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Smart Window Coatings Get $3M Boost

Tuesday, April 16, 2013

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Researchers are one step closer to developing a smart window coating that can respond to changing weather conditions by regulating the amount of visible light and heat permitted to enter a building, thanks to new funding.

The Molecular Foundry’s Delia Milliron received a $3 million grant from the U.S. Department of Energy’s Advanced Research Projects Agency-Energy to work on the coating project, according to the Lawrence Berkeley National Laboratory.

Molecular Foundry
Photos: Berkeley Lab

The coating project envisions a new window that is scalable for manufacturing and affordable enough to stimulate widespread adoption, according to the researchers.

Berkeley Lab researchers and Heliotrope Technologies, a start-up company interested in the technology, are collaborating with Milliron on the project, according to a funding announcement. The Molecular Foundry is a DOE-funded program that supports nanoscience researchers worldwide.

In addition to the smart window initiative, a Berkeley Lab project to develop a system that “maps” a building’s thermal use also received a $1.94 million DOE grant.

The projects were two of 66 selected by the federal agency to feature “transformational, breakthrough technologies that show fundamental technical promise, but are too early for private-sector investment,” according to the Department of Energy. The agency doled out $130 million in total funding through its OPEN 2012 initiative.

Coating Technology Project

The “Low Cost Solution Processed Universal Smart Window Coatings” project will seek to enhance the energy efficiency of buildings through advanced electrochromic windows with improved performance and low cost, according to Berkeley Lab.

Milliron’s team aims to provide an alternative to electrochromics currently on the market that are not as flexible and are prohibitively expensive.

Roy Kaltschmidt / Berkeley Lab

Delia Milliron, Molecular Foundry deputy director, is the principal investigator of the electrochromic smart window project.

The project aims to develop a new window that is scalable for manufacturing and affordable enough to stimulate widespread adoption, Berkeley Lab said.

How it Works

The new window coating will respond to a small, applied voltage to vary the transmittance of visible light and heat-producing near-infrared radiation (NIR).

In this way, the sun’s power can be harnessed to permit maximal light and heat to enter in cold weather, while preventing unwanted heat and glare on hot, sunny days, researchers say.

“Ultimately, such dynamic windows would be integrated with an intelligent control system to maximize energy savings and make buildings more comfortable,” according to the research institution.

Building Mapping

The other Berkeley Lab grant focuses on creating a system to “map” a building’s thermal use, leading to more efficient design and construction.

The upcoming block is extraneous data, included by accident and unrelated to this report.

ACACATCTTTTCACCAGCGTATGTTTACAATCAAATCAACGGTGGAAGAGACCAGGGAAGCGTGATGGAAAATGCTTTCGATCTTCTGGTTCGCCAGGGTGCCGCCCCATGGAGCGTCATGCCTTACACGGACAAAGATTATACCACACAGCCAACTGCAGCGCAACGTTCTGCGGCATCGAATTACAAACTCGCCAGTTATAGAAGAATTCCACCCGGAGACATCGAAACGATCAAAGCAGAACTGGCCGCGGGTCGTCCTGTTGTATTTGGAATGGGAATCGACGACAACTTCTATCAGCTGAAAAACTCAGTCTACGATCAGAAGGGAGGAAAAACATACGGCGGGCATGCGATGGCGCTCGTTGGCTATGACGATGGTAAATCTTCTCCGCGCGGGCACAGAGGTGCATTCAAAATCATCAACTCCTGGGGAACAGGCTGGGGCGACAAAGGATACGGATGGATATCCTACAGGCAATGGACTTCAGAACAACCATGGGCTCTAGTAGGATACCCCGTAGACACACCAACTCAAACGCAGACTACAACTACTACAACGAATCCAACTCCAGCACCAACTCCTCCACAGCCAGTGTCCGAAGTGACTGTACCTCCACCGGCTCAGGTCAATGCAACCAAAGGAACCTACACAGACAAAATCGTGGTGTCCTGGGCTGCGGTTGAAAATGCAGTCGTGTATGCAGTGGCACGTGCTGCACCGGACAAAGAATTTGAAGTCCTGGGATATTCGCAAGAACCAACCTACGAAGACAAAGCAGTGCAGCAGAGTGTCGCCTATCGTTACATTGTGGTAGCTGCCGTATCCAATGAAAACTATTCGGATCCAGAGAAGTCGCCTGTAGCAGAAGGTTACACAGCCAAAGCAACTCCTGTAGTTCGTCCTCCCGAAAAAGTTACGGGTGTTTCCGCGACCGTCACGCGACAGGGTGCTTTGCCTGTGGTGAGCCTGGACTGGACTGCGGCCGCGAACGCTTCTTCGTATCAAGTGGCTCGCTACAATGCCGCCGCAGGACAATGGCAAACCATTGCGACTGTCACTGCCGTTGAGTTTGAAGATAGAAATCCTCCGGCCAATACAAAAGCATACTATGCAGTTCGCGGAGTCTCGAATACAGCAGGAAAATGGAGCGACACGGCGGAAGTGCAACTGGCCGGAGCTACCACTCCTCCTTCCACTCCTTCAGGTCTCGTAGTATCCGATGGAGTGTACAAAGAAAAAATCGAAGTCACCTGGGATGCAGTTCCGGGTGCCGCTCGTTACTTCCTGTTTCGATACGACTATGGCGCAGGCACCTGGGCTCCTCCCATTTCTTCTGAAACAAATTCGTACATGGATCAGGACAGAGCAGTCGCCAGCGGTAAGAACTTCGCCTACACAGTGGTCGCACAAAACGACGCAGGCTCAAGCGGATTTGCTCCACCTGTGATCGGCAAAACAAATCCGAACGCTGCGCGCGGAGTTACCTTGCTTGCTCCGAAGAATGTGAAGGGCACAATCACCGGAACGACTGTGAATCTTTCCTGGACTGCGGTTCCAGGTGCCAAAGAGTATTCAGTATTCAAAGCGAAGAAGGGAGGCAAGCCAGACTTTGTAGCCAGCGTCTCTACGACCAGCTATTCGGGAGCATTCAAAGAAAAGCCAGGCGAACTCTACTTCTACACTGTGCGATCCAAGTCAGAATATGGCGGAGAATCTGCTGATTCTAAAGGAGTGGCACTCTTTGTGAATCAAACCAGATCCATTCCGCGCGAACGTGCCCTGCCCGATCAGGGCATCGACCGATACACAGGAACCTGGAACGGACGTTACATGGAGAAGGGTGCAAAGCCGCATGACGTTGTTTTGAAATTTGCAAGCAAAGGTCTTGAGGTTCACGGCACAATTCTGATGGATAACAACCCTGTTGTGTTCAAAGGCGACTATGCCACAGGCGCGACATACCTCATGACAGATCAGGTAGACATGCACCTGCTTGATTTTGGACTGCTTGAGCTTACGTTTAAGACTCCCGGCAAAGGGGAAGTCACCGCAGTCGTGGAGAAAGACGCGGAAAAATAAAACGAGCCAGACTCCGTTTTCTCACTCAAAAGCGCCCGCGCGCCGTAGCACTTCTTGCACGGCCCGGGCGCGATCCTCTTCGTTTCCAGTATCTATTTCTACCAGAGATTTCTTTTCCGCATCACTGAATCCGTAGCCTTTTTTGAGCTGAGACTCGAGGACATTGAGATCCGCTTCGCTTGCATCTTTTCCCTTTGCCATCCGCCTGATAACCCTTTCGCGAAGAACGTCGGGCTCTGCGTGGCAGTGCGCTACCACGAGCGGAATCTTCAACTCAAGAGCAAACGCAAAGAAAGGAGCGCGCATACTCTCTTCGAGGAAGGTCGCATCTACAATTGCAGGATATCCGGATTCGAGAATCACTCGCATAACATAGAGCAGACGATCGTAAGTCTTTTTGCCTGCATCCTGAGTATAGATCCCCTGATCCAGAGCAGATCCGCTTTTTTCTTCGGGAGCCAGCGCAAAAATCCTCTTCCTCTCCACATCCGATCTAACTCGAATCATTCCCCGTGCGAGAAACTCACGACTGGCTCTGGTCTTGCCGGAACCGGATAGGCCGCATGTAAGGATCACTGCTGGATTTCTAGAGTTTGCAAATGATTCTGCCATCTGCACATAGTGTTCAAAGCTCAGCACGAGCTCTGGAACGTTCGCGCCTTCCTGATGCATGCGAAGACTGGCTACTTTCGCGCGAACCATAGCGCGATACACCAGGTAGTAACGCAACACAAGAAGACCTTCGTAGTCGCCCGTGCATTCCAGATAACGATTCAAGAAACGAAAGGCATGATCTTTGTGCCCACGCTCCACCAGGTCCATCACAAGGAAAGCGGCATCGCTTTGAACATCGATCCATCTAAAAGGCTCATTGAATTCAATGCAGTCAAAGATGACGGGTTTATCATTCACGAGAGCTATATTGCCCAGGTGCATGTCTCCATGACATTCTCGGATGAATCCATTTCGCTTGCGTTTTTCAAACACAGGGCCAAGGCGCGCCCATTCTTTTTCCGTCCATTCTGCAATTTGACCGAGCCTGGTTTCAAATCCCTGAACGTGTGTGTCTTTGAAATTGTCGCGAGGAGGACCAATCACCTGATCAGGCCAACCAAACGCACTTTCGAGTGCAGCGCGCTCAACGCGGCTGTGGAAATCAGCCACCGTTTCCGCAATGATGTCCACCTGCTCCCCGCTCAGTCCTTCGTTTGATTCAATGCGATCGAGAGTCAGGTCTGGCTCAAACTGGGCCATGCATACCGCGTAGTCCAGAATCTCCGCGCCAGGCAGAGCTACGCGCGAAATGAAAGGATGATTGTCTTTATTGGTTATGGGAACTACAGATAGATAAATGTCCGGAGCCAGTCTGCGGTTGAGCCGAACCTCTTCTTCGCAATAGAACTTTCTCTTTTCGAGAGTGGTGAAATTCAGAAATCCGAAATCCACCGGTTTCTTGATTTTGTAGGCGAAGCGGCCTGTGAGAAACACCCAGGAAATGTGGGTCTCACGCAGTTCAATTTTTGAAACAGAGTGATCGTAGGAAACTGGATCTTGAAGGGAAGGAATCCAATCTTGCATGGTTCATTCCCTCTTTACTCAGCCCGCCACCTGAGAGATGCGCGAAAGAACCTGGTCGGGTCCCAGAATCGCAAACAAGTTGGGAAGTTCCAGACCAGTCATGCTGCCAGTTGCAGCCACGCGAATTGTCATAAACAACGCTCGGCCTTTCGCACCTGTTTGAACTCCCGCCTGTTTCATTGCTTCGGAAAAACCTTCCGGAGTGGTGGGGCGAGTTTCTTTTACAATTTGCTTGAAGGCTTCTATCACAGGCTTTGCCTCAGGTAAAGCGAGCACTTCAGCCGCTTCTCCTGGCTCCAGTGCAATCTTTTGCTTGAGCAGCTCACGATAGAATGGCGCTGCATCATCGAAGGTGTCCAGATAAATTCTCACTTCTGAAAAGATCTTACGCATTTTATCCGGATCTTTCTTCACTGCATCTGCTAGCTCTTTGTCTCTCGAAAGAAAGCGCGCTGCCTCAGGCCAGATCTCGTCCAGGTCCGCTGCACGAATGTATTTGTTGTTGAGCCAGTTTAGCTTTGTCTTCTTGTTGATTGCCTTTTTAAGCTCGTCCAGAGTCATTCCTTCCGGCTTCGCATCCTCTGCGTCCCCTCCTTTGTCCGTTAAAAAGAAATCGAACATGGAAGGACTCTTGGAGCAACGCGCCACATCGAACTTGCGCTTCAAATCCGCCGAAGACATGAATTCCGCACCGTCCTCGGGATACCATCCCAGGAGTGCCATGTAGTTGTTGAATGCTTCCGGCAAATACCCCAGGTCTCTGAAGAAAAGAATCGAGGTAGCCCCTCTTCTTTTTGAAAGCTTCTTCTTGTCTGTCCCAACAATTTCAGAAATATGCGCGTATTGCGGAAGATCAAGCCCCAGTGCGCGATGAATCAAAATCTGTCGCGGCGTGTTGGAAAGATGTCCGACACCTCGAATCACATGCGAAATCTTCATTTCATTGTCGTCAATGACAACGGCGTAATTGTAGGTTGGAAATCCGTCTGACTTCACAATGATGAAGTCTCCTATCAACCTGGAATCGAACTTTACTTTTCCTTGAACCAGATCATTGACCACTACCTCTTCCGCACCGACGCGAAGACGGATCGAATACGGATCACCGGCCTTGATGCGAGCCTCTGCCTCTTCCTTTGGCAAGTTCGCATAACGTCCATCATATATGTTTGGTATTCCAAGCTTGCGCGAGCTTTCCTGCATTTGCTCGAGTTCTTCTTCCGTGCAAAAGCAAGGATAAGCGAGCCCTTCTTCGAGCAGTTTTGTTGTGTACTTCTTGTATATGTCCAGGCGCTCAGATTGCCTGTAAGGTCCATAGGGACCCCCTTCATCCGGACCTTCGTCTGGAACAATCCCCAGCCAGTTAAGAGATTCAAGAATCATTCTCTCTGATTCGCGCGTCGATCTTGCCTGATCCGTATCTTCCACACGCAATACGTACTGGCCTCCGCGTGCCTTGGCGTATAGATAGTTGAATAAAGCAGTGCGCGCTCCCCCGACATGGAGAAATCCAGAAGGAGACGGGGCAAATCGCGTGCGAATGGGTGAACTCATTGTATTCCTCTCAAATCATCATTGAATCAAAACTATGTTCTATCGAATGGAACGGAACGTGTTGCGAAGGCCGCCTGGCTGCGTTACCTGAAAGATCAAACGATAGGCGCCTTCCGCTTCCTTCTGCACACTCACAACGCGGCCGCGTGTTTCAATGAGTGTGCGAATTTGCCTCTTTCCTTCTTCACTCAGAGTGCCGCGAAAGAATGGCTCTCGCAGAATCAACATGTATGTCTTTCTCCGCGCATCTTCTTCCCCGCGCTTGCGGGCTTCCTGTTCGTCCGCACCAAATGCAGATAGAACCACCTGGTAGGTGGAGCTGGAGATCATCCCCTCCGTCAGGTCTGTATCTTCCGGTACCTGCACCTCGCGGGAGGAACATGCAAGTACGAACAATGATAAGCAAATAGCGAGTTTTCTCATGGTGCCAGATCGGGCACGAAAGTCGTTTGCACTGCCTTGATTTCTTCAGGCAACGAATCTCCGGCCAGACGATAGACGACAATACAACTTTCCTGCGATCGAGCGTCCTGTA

The project, “Automated Modeling and Simulation of Existing Buildings for Energy Efficiency,” is led by Philip Haves, of the lab's Environmental Energy Technology Division.

The project aims to develop sensing and computer hardware for generating physical and thermal maps of building interiors.


Cameras and scanners mounted on a backpack will allow for better digital modeling of a building, researchers said.

Haves says this technology could reduce the cost of building simulation by 30 to 40 percent, as well as the time it takes to develop a building model.

“To do this, and do it in a lot of buildings, we need better, cheaper, faster ways to generate computer models of the buildings we want to improve,” says Haves.  

From Backpack to Computer Imaging

His team plans to produce 3D indoor maps of buildings using cameras and laser scanners, transferring this data to building simulation software.

The cameras and scanners will be mounted on a backpack; a person wearing the instrument package will walk through a building to make a video of the building’s interior and exterior. A computer will then turn this video into a digital model of the building.

The simulations will allow architects and engineers to design more energy-efficient buildings, Berkeley Lab says.

Both projects have the potential to produce "game-changing breakthroughs in energy technology, form the foundation for entirely new industries, and could have large commercial impacts," according to the Department of Energy.


Tagged categories: Architects; Coatings manufacturers; Coatings Technology; Designers; Glass; Grants; Lawrence Berkeley National Laboratory; Research; Smart coatings; Windows

Comment from Catherine Brooks, (4/16/2013, 11:00 AM)

Amazing. I thought for a minute that the guy with the backpack had to be ON THE OUTSIDE of the building using a jet pack to scale the building and test the heat.

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